Is Groupe CIOA’s (EPA:MLCIO) 38% ROCE Any Good?

Today we’ll look at Groupe CIOA (EPA:MLCIO) and reflect on its potential as an investment. Specifically, we’ll consider its Return On Capital Employed (ROCE), since that will give us an insight into how efficiently the business can generate profits from the capital it requires.

First up, we’ll look at what ROCE is and how we calculate it. Then we’ll compare its ROCE to similar companies. And finally, we’ll look at how its current liabilities are impacting its ROCE.

Return On Capital Employed (ROCE): What is it?

ROCE measures the amount of pre-tax profits a company can generate from the capital employed in its business. Generally speaking a higher ROCE is better. In brief, it is a useful tool, but it is not without drawbacks. Renowned investment researcher Michael Mauboussin has suggested that a high ROCE can indicate that ‘one dollar invested in the company generates value of more than one dollar’.

So, How Do We Calculate ROCE?

Analysts use this formula to calculate return on capital employed:

Return on Capital Employed = Earnings Before Interest and Tax (EBIT) ÷ (Total Assets – Current Liabilities)

Or for Groupe CIOA:

0.38 = €3.0m ÷ (€18m – €11m) (Based on the trailing twelve months to December 2017.)

So, Groupe CIOA has an ROCE of 38%.

Check out our latest analysis for Groupe CIOA

Does Groupe CIOA Have A Good ROCE?

One way to assess ROCE is to compare similar companies. In our analysis, Groupe CIOA’s ROCE is meaningfully higher than the 21% average in the Professional Services industry. We consider this a positive sign, because it suggests it uses capital more efficiently than similar companies. Putting aside its position relative to its industry for now, in absolute terms, Groupe CIOA’s ROCE is currently very good.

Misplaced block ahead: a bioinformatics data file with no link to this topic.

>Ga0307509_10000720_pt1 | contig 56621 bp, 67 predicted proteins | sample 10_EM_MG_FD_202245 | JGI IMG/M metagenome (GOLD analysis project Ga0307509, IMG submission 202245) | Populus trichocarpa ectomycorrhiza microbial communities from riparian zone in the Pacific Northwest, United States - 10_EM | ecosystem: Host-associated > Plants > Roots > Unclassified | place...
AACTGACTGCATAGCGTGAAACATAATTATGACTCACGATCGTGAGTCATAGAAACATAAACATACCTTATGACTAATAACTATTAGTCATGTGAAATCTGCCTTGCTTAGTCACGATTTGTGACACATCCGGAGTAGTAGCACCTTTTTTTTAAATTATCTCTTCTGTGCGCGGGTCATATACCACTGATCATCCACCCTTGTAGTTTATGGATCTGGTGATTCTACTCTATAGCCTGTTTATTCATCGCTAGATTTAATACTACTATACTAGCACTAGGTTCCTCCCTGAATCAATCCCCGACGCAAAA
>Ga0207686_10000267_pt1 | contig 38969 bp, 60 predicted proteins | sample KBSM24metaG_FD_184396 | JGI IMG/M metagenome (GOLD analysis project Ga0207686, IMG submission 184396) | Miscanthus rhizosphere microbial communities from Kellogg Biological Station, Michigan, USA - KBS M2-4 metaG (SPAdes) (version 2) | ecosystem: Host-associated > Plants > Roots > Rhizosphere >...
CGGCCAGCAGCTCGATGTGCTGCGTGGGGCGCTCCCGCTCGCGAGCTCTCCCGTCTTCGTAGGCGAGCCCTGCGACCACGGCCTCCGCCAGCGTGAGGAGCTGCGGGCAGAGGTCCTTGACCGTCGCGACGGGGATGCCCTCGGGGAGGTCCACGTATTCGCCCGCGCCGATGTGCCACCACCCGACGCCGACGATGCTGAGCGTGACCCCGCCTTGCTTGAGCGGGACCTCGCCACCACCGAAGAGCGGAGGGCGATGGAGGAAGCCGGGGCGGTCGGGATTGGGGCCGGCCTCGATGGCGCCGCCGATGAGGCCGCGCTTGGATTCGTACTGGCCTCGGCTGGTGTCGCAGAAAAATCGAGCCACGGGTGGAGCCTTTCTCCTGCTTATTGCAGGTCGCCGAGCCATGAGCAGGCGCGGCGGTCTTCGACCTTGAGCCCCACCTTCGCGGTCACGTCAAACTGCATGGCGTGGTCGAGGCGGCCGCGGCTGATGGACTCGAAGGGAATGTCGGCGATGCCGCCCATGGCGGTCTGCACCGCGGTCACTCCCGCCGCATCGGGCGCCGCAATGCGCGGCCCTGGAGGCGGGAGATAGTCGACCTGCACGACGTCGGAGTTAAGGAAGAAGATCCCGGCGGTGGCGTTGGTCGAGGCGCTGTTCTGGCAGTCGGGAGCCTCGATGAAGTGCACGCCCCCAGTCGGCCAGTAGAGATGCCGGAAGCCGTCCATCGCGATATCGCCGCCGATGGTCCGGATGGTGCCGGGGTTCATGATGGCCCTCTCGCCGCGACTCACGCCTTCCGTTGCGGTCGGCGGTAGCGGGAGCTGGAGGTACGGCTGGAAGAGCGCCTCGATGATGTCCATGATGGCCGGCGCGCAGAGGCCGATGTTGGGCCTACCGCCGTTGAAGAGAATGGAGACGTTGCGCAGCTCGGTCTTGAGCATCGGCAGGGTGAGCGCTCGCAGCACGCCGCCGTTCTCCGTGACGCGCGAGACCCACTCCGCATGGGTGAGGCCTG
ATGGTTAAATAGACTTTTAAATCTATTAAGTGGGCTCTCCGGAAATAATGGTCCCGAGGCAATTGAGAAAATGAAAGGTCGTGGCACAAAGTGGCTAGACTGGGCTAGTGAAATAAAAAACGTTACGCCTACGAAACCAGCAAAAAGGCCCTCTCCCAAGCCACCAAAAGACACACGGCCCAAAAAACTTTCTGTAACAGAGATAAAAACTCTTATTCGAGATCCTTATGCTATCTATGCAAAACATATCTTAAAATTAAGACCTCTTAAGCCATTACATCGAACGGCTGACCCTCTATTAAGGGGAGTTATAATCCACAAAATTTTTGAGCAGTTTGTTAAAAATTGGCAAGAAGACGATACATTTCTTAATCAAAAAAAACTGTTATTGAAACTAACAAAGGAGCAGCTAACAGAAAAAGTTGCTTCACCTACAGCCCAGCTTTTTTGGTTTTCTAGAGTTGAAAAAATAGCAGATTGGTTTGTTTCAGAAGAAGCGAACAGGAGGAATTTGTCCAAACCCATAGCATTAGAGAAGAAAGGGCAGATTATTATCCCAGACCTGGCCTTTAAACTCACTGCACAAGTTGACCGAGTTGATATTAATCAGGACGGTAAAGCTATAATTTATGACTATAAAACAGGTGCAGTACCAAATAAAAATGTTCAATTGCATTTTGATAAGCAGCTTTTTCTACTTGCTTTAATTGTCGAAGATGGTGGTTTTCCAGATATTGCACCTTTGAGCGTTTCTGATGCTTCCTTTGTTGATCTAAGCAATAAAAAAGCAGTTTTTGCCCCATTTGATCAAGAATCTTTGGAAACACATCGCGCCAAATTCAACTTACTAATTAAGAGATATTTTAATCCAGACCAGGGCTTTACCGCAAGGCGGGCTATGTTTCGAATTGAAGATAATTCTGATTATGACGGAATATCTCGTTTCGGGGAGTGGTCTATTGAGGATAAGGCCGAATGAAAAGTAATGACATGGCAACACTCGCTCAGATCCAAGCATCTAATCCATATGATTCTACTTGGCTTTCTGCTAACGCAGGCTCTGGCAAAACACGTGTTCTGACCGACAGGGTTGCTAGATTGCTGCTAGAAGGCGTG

Our data shows that Groupe CIOA currently has an ROCE of 38%, compared to its ROCE of 24% 3 years ago. This makes us think about whether the company has been reinvesting shrewdly.

ENXTPA:MLCIO Past Revenue and Net Income, April 18th 2019
ENXTPA:MLCIO Past Revenue and Net Income, April 18th 2019

When considering ROCE, bear in mind that it reflects the past and does not necessarily predict the future. ROCE can be misleading for companies in cyclical industries, with returns looking impressive during the boom times, but very weak during the busts. This is because ROCE only looks at one year, instead of considering returns across a whole cycle. You can check if Groupe CIOA has cyclical profits by looking at this free graph of past earnings, revenue and cash flow.

What Are Current Liabilities, And How Do They Affect Groupe CIOA’s ROCE?

Short term (or current) liabilities, are things like supplier invoices, overdrafts, or tax bills that need to be paid within 12 months. The ROCE equation subtracts current liabilities from capital employed, so a company with a lot of current liabilities appears to have less capital employed, and a higher ROCE than otherwise. To counter this, investors can check if a company has high current liabilities relative to total assets.

Groupe CIOA has total liabilities of €11m and total assets of €18m. Therefore its current liabilities are equivalent to approximately 57% of its total assets. Groupe CIOA’s high level of current liabilities boost the ROCE – but its ROCE is still impressive.

What We Can Learn From Groupe CIOA’s ROCE

In my book, this business could be worthy of further research. Groupe CIOA shapes up well under this analysis, but it is far from the only business delivering excellent numbers . You might also want to check this free collection of companies delivering excellent earnings growth.

I will like Groupe CIOA better if I see some big insider buys. While we wait, check out this free list of growing companies with considerable, recent, insider buying.

We aim to bring you long-term focused research analysis driven by fundamental data. Note that our analysis may not factor in the latest price-sensitive company announcements or qualitative material.

If you spot an error that warrants correction, please contact the editor at editorial-team@simplywallst.com. This article by Simply Wall St is general in nature. It does not constitute a recommendation to buy or sell any stock, and does not take account of your objectives, or your financial situation. Simply Wall St has no position in the stocks mentioned. Thank you for reading.